# Initializing dynamic arrays

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## Initializing dynamic arrays

 I am writing a unit for dealing with matrix algebra with arbitrary sized matrices (as opposed to the FPC unit that deals with a few fixed size ones). I declare the matrix type type         Matrix = array of array of Real; By using Length or High, I can loop through the array as I please, and I can make operator overloading and functions for most operations I need. There is just one thing that I can't do: I can't initialize a matrix in any elegant way! I would like to do like this:         m1: Matrix = ((1, 2, 3), (2, 3, 4)); and get a properly sized dynamic array matching the matrix given. This is obviously not supported, but what can I do? I can build an infinite number of functions, taking fixed-sized arrays as input and returning a dynamic array, but then I need one function for each combination of height and width! That is OK for sizes up to 3 or 4 but then it becomes ridiculous. Is there a better way to solve this problem? /Ingemar _______________________________________________ fpc-pascal maillist  -  [hidden email] http://lists.freepascal.org/mailman/listinfo/fpc-pascal
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## Re: Initializing dynamic arrays

 ingemar wrote on Mon, 04 Jun 2012: > There is just one thing that I can't do: I can't initialize a matrix in > any elegant way! I would like to do like this: > > m1: Matrix = ((1, 2, 3), (2, 3, 4)); > > and get a properly sized dynamic array matching the matrix given. > > This is obviously not supported, but what can I do? I can build an > infinite number of functions, taking fixed-sized arrays as input and > returning a dynamic array, but then I need one function for each > combination of height and width! That is OK for sizes up to 3 or 4 but > then it becomes ridiculous. > > Is there a better way to solve this problem? I think this is a case where a pointer combined with a width and   height parameter is probably the best solution. The more Pascal-like   and cleaner approach using open array parameters is only generic if   you limit yourself to 1-dimensional arrays. Jonas _______________________________________________ fpc-pascal maillist  -  [hidden email] http://lists.freepascal.org/mailman/listinfo/fpc-pascal
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## Re: Initializing dynamic arrays

 In our previous episode, Jonas Maebe said: > > m1: Matrix = ((1, 2, 3), (2, 3, 4)); > > > > and get a properly sized dynamic array matching the matrix given. > > > > This is obviously not supported, but what can I do? I can build an > > infinite number of functions, taking fixed-sized arrays as input and > > returning a dynamic array, but then I need one function for each > > combination of height and width! That is OK for sizes up to 3 or 4 but > > then it becomes ridiculous. > > > > Is there a better way to solve this problem? > > I think this is a case where a pointer combined with a width and   > height parameter is probably the best solution. The more Pascal-like   > and cleaner approach using open array parameters is only generic if   > you limit yourself to 1-dimensional arrays. Numlib does this, though dimensions (1 or 2) must be passed as separate arguments, and instead of a pointer often a var variable of the cell type is used. determinants, eigen values, quite some is there. _______________________________________________ fpc-pascal maillist  -  [hidden email] http://lists.freepascal.org/mailman/listinfo/fpc-pascal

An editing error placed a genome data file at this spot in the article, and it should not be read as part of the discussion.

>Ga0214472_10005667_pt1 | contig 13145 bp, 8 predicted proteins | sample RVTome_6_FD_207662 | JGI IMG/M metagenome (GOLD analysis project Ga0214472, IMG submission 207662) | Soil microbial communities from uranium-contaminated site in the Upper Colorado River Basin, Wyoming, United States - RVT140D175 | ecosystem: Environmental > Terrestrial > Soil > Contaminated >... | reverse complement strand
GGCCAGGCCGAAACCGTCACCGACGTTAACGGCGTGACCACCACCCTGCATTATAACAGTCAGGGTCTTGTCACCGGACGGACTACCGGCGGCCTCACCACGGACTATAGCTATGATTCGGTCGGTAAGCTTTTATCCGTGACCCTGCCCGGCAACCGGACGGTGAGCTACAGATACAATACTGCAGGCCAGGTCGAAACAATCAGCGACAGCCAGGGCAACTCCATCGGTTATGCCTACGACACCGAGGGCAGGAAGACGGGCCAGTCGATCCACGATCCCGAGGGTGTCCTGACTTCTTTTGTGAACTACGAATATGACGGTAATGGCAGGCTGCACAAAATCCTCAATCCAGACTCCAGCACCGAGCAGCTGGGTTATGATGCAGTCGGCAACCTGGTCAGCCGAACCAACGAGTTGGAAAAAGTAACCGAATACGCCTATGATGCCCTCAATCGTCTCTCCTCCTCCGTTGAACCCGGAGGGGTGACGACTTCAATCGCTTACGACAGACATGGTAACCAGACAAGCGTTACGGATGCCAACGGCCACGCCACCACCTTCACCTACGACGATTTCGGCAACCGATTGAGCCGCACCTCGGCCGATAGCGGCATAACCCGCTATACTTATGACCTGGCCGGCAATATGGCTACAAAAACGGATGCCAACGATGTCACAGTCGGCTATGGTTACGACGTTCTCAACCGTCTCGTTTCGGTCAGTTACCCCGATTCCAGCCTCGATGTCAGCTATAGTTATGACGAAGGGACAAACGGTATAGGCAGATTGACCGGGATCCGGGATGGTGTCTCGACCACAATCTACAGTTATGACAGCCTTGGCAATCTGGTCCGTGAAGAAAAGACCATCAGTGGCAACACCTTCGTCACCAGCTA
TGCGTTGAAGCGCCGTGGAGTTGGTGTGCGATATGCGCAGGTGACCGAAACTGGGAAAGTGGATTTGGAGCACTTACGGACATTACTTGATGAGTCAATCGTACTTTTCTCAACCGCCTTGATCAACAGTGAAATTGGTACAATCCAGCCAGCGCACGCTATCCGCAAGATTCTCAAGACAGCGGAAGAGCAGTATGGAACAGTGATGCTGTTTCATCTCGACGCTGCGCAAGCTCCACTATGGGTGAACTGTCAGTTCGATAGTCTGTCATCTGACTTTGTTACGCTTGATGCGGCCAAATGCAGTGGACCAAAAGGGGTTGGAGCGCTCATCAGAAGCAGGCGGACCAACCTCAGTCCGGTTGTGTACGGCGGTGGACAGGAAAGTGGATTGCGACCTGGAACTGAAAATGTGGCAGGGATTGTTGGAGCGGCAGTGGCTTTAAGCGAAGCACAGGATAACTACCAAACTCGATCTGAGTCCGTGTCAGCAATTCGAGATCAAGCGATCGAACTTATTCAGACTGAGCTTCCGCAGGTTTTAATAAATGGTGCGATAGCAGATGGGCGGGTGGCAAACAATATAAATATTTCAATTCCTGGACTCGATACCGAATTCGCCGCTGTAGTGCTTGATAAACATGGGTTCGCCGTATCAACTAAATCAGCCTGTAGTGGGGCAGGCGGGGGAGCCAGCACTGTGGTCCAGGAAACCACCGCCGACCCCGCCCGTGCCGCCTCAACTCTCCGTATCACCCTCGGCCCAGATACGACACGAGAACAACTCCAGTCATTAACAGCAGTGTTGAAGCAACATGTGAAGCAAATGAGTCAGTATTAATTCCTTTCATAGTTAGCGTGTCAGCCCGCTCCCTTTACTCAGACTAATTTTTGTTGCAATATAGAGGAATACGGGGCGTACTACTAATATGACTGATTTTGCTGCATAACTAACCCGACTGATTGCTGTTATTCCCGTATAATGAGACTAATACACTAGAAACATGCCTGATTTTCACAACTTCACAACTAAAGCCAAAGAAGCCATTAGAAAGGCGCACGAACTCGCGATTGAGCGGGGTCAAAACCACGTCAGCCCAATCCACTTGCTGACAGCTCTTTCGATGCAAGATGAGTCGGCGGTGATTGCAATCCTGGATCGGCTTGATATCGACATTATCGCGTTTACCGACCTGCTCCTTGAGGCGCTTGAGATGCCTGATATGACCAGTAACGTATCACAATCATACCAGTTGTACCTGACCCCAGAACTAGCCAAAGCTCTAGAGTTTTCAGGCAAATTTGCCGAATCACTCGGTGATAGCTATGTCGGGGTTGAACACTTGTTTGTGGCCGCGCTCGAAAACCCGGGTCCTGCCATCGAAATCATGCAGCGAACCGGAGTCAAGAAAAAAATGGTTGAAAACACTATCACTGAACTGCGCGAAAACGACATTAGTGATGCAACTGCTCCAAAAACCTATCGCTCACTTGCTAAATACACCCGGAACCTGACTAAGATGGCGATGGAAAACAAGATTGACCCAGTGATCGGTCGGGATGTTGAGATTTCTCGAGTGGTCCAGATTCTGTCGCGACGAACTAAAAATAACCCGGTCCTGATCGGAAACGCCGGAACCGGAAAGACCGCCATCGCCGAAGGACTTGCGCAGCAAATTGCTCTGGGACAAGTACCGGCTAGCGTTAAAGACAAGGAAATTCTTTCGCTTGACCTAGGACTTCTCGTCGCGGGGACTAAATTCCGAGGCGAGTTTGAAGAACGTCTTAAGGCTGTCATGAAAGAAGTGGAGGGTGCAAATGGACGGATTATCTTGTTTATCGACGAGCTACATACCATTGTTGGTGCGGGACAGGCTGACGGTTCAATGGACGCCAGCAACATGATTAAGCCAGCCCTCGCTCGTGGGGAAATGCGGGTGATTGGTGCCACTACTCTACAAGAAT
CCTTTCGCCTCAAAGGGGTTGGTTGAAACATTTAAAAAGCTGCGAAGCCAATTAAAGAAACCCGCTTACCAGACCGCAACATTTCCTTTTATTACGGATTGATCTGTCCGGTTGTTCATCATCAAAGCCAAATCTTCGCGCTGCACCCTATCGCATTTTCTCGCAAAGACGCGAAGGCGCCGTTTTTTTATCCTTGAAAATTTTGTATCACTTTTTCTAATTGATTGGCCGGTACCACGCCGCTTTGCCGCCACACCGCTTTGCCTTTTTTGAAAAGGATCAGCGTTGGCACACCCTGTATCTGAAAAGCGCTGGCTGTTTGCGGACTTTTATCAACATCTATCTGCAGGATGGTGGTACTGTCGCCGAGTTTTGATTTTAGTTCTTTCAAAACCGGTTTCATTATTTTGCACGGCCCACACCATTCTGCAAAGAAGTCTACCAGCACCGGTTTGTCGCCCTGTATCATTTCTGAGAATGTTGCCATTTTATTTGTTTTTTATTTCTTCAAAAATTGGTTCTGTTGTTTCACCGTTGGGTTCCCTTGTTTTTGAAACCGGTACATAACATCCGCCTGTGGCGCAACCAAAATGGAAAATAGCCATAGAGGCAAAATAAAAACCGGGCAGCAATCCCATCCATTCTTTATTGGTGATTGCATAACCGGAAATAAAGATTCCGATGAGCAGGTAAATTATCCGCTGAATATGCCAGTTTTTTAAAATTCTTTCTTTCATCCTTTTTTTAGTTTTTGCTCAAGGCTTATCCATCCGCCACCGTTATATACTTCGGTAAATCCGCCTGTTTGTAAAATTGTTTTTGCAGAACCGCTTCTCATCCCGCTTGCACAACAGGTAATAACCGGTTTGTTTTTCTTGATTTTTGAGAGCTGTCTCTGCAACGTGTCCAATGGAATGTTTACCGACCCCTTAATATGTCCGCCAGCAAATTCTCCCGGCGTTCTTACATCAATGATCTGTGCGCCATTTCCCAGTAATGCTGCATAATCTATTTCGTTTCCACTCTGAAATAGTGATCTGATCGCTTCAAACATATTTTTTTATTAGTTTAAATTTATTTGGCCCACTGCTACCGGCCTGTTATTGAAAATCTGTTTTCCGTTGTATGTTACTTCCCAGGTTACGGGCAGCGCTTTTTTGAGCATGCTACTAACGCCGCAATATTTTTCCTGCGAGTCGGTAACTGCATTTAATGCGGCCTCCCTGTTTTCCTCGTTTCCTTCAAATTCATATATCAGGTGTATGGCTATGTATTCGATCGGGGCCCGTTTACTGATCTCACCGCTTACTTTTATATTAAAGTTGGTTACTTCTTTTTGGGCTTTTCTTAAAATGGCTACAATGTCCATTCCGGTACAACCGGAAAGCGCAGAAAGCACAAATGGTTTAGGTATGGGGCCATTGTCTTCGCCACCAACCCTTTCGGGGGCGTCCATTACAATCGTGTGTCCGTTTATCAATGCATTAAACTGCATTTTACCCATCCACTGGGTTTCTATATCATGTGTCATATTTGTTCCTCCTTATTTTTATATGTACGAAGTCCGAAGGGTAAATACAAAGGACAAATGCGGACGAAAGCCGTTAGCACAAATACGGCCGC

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## Re: Initializing dynamic arrays

 In reply to this post by Ingemar Ragnemalm On 04/06/2012 13:51, [hidden email] wrote: > > I am writing a unit for dealing with matrix algebra with arbitrary sized > matrices (as opposed to the FPC unit that deals with a few fixed size > ones). If you are writing that for your fun and to learn, go ahead, if what you really want is to have a unit to deal with arbitrary sized matrices, just go to: http://wiki.freepascal.org/5dpoand install the SdpoDynmatrix package. There you have automatically ref counted arbitrary sized matrices with overloaded operators to add, subtract, multiply and invert them. As for the initialization of a matrix you can do the, somewhat ugly but effective, trick of creating a function like: // Converts a String representation to a TDMatrix // a11 a12 a13; a12 a22 a23; function StringToDMatrix(str: string): TDMatrix; and then write: A := StringToDMatrix('1 2 3; 4 5 6;'); Paulo Costa _______________________________________________ fpc-pascal maillist  -  [hidden email] http://lists.freepascal.org/mailman/listinfo/fpc-pascal